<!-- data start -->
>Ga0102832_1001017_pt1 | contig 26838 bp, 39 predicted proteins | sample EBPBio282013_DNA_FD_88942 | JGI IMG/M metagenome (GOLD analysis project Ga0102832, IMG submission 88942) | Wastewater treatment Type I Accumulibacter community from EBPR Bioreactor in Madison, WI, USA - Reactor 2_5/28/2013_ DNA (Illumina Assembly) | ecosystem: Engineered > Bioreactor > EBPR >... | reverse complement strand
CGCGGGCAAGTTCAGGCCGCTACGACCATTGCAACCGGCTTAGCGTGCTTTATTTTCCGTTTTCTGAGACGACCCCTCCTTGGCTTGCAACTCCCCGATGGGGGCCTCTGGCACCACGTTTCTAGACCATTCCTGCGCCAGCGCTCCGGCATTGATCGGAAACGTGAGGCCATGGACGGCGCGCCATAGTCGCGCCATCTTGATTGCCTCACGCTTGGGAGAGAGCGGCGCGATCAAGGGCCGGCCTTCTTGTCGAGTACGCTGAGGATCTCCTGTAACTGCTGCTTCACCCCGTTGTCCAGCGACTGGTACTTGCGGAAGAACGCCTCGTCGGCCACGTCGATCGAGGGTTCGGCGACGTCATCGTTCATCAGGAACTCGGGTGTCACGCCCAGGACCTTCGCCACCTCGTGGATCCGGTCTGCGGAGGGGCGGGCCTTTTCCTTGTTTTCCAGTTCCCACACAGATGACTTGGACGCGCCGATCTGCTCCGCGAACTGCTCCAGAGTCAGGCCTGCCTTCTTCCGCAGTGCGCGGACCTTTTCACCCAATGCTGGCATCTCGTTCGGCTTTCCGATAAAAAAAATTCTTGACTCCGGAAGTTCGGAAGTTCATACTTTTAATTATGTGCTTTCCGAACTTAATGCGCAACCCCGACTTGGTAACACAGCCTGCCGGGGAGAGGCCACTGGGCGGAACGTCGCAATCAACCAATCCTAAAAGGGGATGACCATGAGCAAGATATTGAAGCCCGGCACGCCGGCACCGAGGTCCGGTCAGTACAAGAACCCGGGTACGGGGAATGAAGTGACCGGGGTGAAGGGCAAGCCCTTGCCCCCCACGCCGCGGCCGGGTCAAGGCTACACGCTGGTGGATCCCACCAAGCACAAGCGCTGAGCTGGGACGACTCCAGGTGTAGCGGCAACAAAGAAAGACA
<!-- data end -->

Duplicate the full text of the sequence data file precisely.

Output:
>Ga0102832_1001017_pt1 | contig 26838 bp, 39 predicted proteins | sample EBPBio282013_DNA_FD_88942 | JGI IMG/M metagenome (GOLD analysis project Ga0102832, IMG submission 88942) | Wastewater treatment Type I Accumulibacter community from EBPR Bioreactor in Madison, WI, USA - Reactor 2_5/28/2013_ DNA (Illumina Assembly) | ecosystem: Engineered > Bioreactor > EBPR >... | reverse complement strand
CGCGGGCAAGTTCAGGCCGCTACGACCATTGCAACCGGCTTAGCGTGCTTTATTTTCCGTTTTCTGAGACGACCCCTCCTTGGCTTGCAACTCCCCGATGGGGGCCTCTGGCACCACGTTTCTAGACCATTCCTGCGCCAGCGCTCCGGCATTGATCGGAAACGTGAGGCCATGGACGGCGCGCCATAGTCGCGCCATCTTGATTGCCTCACGCTTGGGAGAGAGCGGCGCGATCAAGGGCCGGCCTTCTTGTCGAGTACGCTGAGGATCTCCTGTAACTGCTGCTTCACCCCGTTGTCCAGCGACTGGTACTTGCGGAAGAACGCCTCGTCGGCCACGTCGATCGAGGGTTCGGCGACGTCATCGTTCATCAGGAACTCGGGTGTCACGCCCAGGACCTTCGCCACCTCGTGGATCCGGTCTGCGGAGGGGCGGGCCTTTTCCTTGTTTTCCAGTTCCCACACAGATGACTTGGACGCGCCGATCTGCTCCGCGAACTGCTCCAGAGTCAGGCCTGCCTTCTTCCGCAGTGCGCGGACCTTTTCACCCAATGCTGGCATCTCGTTCGGCTTTCCGATAAAAAAAATTCTTGACTCCGGAAGTTCGGAAGTTCATACTTTTAATTATGTGCTTTCCGAACTTAATGCGCAACCCCGACTTGGTAACACAGCCTGCCGGGGAGAGGCCACTGGGCGGAACGTCGCAATCAACCAATCCTAAAAGGGGATGACCATGAGCAAGATATTGAAGCCCGGCACGCCGGCACCGAGGTCCGGTCAGTACAAGAACCCGGGTACGGGGAATGAAGTGACCGGGGTGAAGGGCAAGCCCTTGCCCCCCACGCCGCGGCCGGGTCAAGGCTACACGCTGGTGGATCCCACCAAGCACAAGCGCTGAGCTGGGACGACTCCAGGTGTAGCGGCAACAAAGAAAGACA